Divorce changes many dynamics of a household, and those changes can heavily impact children. In most situations, it is important for the children of divorcing parents to continue their relationship with both parties to create a more stable life.

Barring any instances of abuse, typically both parents receive visitation rights with their children. However, when one parent does not honor the agreed-upon visitation schedule, it can put the other parent and the children in an unfair situation.

Our family law firm understands how an uncooperative co-parent can put your visitation rights at risk. Therefore, one of our Houston visitation lawyers could help you protect your rights and get the time with your children that you, and they, deserve.

Parent-Child Visitation Law in Houston

After a divorce, co-parents must create a visitation schedule based on who has physical custody of the children. If both parents have custody, the plan should include visitation dates and times for both parents. If only one parent has custody, the schedule should reflect the visitation dates and times for the non-custodial parent.

Standard Possession Orders

If the parents cannot agree on a schedule, the court will file a Standard Possession Order, which is a visitation schedule based on how far apart both parents live. In Houston, the non-custodial parent is allowed shorter, more frequent visits if they live within 100 miles of the custodial parent. If they live farther than 100 miles, they get less frequent, more extended stays.

Modified Possession Orders

The court shall issue a Modified Possession Order if the children are young and have had little-to-no contact with the non-custodial parent thus far. This order grants the parent short visits that will gradually get longer until they meet the length detailed in a Standard Possession Order. The court can amend Modified and Standard Possession Orders at any time if it is in the children’s best interest. A lawyer in Houston could help someone negotiate with their co-parent to create a visitation schedule that meets both of their needs as well as the needs of their children.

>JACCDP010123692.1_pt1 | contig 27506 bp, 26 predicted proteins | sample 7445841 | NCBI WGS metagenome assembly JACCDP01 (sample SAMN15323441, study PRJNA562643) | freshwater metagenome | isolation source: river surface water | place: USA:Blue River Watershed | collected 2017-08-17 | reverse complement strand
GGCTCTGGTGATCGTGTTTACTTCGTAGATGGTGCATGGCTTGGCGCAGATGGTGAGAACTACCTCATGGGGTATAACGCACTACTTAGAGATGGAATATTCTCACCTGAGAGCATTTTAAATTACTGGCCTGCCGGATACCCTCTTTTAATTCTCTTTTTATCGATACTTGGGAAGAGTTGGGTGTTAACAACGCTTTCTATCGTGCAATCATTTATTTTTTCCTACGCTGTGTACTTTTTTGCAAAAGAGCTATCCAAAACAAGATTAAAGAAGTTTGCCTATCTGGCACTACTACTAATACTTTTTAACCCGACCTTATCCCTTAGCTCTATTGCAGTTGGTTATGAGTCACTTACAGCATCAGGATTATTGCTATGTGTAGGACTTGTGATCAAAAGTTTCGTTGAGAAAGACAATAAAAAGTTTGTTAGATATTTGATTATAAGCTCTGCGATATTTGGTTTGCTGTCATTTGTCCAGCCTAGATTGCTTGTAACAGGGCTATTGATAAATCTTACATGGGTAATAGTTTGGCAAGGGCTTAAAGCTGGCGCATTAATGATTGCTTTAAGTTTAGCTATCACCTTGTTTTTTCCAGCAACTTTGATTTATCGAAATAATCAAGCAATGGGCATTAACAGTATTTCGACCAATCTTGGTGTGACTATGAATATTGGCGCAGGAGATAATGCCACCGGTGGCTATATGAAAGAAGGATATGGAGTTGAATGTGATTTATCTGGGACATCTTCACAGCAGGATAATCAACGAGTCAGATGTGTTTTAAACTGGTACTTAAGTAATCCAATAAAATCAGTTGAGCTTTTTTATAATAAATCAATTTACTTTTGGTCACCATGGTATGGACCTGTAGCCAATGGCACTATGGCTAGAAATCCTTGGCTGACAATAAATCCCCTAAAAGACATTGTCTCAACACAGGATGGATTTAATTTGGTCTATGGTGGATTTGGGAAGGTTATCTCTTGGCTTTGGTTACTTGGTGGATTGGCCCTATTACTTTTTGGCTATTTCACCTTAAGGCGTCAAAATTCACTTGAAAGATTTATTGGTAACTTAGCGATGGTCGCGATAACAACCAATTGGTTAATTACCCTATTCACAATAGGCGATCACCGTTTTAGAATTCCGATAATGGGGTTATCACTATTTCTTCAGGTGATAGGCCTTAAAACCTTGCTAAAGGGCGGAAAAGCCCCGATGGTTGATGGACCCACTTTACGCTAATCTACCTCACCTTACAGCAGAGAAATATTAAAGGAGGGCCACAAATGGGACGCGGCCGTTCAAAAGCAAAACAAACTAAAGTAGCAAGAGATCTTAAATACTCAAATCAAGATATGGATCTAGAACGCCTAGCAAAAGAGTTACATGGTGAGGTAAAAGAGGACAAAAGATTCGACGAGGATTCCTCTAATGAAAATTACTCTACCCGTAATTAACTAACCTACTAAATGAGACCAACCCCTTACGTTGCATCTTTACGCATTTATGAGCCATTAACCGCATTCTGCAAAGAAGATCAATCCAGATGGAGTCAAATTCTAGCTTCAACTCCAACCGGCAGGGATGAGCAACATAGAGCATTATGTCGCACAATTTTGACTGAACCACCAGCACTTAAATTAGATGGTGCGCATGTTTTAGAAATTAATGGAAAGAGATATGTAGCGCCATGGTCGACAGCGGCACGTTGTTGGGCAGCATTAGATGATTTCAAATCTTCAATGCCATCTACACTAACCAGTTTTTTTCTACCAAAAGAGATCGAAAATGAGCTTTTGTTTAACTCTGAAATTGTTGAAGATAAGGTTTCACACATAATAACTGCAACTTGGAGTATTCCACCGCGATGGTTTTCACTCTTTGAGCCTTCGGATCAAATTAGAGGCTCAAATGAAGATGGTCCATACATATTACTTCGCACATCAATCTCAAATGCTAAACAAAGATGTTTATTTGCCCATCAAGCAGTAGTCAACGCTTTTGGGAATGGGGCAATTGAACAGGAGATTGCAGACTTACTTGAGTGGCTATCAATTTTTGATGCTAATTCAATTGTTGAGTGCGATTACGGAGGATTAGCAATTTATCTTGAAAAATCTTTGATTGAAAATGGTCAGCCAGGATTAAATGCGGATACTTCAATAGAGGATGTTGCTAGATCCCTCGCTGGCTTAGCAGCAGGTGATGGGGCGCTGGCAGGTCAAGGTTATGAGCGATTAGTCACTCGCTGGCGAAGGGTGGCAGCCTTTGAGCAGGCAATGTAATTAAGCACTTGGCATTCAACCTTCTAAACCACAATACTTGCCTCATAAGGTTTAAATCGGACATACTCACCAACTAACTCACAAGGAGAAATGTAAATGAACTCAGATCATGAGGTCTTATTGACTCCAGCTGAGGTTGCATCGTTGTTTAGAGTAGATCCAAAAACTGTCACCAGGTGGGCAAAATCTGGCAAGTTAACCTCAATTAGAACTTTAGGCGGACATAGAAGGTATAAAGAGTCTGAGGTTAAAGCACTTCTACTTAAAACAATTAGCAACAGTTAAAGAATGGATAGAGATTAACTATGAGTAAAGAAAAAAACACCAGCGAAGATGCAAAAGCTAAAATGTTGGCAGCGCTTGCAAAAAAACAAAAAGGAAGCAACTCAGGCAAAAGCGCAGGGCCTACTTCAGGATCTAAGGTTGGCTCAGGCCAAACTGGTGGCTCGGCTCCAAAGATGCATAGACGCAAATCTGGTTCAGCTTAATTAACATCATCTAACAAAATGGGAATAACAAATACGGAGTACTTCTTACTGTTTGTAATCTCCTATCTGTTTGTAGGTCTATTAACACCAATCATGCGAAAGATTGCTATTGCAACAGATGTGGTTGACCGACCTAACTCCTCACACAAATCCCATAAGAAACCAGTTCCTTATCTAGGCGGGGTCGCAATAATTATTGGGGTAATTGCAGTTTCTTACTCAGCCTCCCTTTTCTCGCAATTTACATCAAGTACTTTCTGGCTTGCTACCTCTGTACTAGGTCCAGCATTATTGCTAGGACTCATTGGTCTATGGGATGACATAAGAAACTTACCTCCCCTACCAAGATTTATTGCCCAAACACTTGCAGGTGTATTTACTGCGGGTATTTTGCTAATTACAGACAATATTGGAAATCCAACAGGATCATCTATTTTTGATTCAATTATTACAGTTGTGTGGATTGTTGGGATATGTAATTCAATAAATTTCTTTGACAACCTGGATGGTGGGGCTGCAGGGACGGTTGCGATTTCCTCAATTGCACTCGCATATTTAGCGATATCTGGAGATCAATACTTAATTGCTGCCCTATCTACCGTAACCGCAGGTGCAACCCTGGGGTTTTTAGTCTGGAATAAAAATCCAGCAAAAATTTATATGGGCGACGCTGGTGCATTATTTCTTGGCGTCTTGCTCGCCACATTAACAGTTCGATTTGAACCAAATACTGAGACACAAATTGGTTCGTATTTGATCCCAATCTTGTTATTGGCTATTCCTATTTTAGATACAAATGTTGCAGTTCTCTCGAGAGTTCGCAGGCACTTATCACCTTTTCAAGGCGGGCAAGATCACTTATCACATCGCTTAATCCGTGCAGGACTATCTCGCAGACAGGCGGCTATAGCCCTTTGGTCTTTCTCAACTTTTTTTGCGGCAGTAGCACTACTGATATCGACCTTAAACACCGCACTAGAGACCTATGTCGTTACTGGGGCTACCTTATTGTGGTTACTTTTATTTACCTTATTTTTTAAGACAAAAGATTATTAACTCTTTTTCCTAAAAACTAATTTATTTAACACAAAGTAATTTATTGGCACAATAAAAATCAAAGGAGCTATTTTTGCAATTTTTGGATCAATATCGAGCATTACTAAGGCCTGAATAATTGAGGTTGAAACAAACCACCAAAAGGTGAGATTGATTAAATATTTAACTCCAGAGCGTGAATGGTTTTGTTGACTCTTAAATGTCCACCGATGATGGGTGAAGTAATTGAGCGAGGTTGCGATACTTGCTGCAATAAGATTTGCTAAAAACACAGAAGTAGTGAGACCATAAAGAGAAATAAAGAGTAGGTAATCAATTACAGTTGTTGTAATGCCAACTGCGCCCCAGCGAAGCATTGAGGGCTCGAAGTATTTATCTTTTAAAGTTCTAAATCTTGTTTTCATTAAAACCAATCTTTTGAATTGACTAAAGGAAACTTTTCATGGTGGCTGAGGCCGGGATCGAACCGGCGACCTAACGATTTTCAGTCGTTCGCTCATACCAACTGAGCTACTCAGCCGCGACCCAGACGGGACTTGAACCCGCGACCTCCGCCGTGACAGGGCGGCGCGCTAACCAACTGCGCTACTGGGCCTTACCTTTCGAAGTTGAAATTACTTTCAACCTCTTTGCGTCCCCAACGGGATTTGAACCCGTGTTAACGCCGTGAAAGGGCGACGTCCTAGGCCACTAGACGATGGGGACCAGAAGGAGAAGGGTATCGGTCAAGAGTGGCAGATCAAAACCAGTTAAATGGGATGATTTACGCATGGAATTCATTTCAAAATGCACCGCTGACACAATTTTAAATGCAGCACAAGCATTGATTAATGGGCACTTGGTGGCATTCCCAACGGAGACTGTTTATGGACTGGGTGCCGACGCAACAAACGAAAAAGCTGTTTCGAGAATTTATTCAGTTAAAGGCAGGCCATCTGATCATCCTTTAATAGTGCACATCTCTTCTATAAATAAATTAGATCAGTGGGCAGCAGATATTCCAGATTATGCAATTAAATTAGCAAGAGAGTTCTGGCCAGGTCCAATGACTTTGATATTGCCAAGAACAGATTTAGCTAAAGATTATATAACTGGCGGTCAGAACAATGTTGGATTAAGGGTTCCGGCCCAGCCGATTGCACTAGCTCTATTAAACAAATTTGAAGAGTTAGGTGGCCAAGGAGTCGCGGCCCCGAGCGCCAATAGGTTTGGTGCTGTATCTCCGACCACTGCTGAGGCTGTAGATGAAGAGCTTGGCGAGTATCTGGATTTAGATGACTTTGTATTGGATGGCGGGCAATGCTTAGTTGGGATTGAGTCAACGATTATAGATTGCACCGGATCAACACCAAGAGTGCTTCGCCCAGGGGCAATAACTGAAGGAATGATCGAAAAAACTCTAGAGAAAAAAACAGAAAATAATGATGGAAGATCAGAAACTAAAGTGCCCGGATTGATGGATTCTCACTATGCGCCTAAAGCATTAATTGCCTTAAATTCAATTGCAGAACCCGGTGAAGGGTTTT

How Visitation is Determined

Either the parents or the court can choose who gets visitation with the children after a divorce. Factors that influence this decision often include:

  • Each home’s stability
  • The children’s expressed preference
  • How far each parent lives from the children’s school(s) and other family members
  • Each parent’s physical and mental health
  • If there is a history of abuse or any other criminal activity

In cases where a child’s safety may be at risk when visiting with one parent, the court may order supervised visitation. During supervised visitation, a parent may only see their children when another adult is present. This person can be the other parent, a grandparent, or someone who is appointed by the court. A person might receive supervised visitation if the court feels they are unfit to care for their children on their own. Someone with a history of substance abuse, domestic violence, mental illness, or any physical or psychological abuse toward children may be required to have another present during visits with their child. A lawyer in Houston could help a parent determine how visitation might work in their situation.

Speak with a Houston Visitation Attorney

The custodial parent’s aloofness or unreliability can sometimes impede the non-custodial parent’s time with their children. This can be frustrating and can jeopardize a parent’s rights altogether. If your co-parent’s actions are impeding on your time with your children, contact a Houston visitation lawyer to learn how to protect your rights and your relationship with your child.